No gentle introductions to her new project for Dr Georgie Woolveridge, from Tasmania, who is working as Medical Doctor for Médecins Sans Frontières in Tal-Maraq, Iraq.
“There must be an emergency,” he says, as we cross the threshold into the hospital. Five planes, 30 hours of flying between three continents over seven days, 10 hours in various forms of transport and numerous briefings later, I finally arrived in Tal-Maraq hospital. Briefings come from all sorts – coordinators at various levels, logisticians, administrators, medical overseers, specialists in various forms. This morning, I met with the international team I’ll be working with and the party line seemed pretty solid – “this is a nice project, really relevant, recently expanded and for now, relatively quiet”. This considered, I assume he’s joking, “an emergency” being a euphemism for a tea break (we all know how urgent they can be)!
"Seconds, minutes pass. Sweat pools, staining scrubs the colour of concern. The air is heavy with the pungent stench of stress and vomit. They push on, persevering"
Nevertheless, my hospital tour is expedited to the emergency room where I suddenly become aware of a flurry of green scrubs, that familiar air of controlled chaos that pervades even the most stable of resuscitations, and a human lying on the table, trying their hardest to leave the mortal coil. There’s someone hammering on the patient’s chest, imploring the heart to take over. Another stands pumping air through a bag into lungs that are resistant as a stubborn child, everyone in the room aware of what happens when the brain is starved of oxygen too long. The transition point between theoretical knowledge and practical application is being painted before my eyes.
Scarce information trickles in – maybe he came in flat, unconscious, with laboured breathing, a history of heart disease. The resuscitation continues, the team working on him like a well-worn machine. Seconds, minutes pass. Sweat pools, staining scrubs the colour of concern. The air is heavy with the pungent stench of stress and vomit. They push on, persevering. No health professional, with minor exceptions, concedes easily to death, but today is another day. For me, another first day. Another Thursday. And at 14:42, it became another’s last day. His pupils fixed and dilated, heart quiet for the first time in his life and lungs learning terminal resistance, he was probably gone before he hit the bed
"I can’t understand a word, I don’t even know if she’s wailing in Arabic or Kurdish, but the content is inconsequential. She’s devastated"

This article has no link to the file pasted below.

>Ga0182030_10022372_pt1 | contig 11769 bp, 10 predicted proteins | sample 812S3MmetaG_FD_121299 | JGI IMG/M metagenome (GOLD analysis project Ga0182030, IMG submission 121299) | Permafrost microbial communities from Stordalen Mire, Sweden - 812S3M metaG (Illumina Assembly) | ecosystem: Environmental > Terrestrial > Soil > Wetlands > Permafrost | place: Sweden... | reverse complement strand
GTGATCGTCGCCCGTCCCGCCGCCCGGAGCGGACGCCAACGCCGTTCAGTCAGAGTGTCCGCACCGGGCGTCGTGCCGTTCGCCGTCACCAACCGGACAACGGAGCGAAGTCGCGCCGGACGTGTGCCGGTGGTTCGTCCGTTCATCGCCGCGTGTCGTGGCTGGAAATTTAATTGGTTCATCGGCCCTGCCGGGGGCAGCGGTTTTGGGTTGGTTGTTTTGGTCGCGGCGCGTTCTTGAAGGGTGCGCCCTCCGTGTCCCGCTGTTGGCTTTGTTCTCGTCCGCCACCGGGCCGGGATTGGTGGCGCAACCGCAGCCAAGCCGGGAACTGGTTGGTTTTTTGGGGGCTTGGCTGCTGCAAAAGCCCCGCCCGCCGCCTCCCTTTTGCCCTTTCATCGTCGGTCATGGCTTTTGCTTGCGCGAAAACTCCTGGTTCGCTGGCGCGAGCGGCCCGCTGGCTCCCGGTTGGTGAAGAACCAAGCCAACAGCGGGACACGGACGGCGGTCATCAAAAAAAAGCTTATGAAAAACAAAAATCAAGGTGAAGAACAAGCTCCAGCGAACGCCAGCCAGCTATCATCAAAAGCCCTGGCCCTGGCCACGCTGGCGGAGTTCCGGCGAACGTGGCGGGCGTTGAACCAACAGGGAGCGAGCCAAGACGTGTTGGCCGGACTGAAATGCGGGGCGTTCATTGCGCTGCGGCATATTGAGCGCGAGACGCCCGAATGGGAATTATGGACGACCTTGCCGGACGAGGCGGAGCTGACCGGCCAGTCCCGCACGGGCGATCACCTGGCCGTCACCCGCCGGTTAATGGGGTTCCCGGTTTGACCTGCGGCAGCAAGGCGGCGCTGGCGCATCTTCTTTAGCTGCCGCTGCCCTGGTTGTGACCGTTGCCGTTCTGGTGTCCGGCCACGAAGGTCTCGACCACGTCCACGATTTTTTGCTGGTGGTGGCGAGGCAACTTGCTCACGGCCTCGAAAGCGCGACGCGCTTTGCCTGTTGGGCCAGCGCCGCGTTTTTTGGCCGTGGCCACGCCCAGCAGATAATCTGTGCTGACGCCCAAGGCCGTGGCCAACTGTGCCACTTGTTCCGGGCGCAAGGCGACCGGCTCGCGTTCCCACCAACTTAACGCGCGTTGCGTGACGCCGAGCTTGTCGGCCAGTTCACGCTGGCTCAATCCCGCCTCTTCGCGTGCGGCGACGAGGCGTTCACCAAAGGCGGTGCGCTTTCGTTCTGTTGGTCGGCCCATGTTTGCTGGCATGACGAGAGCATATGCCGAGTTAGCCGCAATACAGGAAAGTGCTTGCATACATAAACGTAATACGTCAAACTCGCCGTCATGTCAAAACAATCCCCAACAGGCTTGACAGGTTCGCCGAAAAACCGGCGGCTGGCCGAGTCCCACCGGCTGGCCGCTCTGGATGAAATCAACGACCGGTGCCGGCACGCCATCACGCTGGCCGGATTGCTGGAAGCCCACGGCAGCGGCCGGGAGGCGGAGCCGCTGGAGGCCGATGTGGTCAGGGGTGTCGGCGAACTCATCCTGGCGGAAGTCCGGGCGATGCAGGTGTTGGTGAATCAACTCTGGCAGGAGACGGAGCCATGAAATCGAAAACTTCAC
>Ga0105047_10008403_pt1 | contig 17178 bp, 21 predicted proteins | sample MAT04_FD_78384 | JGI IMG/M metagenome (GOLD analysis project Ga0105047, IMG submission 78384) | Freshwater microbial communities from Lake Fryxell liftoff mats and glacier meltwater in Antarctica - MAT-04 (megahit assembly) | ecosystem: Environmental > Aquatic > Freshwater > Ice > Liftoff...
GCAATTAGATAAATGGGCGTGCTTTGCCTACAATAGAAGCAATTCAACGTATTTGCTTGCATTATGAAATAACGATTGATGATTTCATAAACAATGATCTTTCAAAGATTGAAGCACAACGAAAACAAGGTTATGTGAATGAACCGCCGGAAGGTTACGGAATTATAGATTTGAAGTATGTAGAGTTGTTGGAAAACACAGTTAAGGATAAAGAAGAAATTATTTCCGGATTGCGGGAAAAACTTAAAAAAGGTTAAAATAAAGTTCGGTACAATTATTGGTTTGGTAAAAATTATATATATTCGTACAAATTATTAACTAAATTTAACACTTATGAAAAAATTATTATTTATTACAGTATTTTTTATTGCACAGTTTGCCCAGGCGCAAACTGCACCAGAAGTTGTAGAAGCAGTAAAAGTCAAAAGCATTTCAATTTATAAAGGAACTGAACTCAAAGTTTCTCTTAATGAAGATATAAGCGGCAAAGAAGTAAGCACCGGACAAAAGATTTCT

Baptism by fire doesn’t cut it, there’s nothing more finite than death. The only thing missing from the patient before me is signs of life. While the energy that made him sentient departs, his wife is left behind in the corridor. She falls to the floor, screaming, frantic, clawing at her face until tiny rivers of blood form tributaries with her tears. I can’t understand a word, I don’t even know if she’s wailing in Arabic or Kurdish, but the content is inconsequential. She’s devastated. The moment hangs, temporarily suspended within the cloud of adrenaline, heavy in the room, until we all continue about business. We clean the body minimally, aware that death brings with it customs well practiced and honed in the area in recent years. I pay quiet homage to the deceased beside my colleague as she continues to whisper “sorry” and “excuse me” to the man who was, respecting the patient no less now his body lies vacant of life.”
Flash forward through a whirlwind of briefings, handshakes, names, smiles, guidelines and information and my brain is beginning to struggle to keep up. For my final briefing, we enter the adjacent labour ward just as a new human decides to descend upon the earth, born to the cacophonous symphony of a labouring woman, only to join in, melodic with her own cries of life. I lingered, holding my breath, an impartial bystander watching that circle of life spin on, my own awe at the transience of existence amplifying in magnitude even after all this time. In a lifetime of first times, sitting four hours away from that first patient’s demise, this one has already embedded itself within the haphazard story of my life. Maybe it’s just my mindset, or a mild haze of jet lag, but it feels like the dying sunflowers behind me are bowing their heads in universal reverence. Welcome to Iraq!”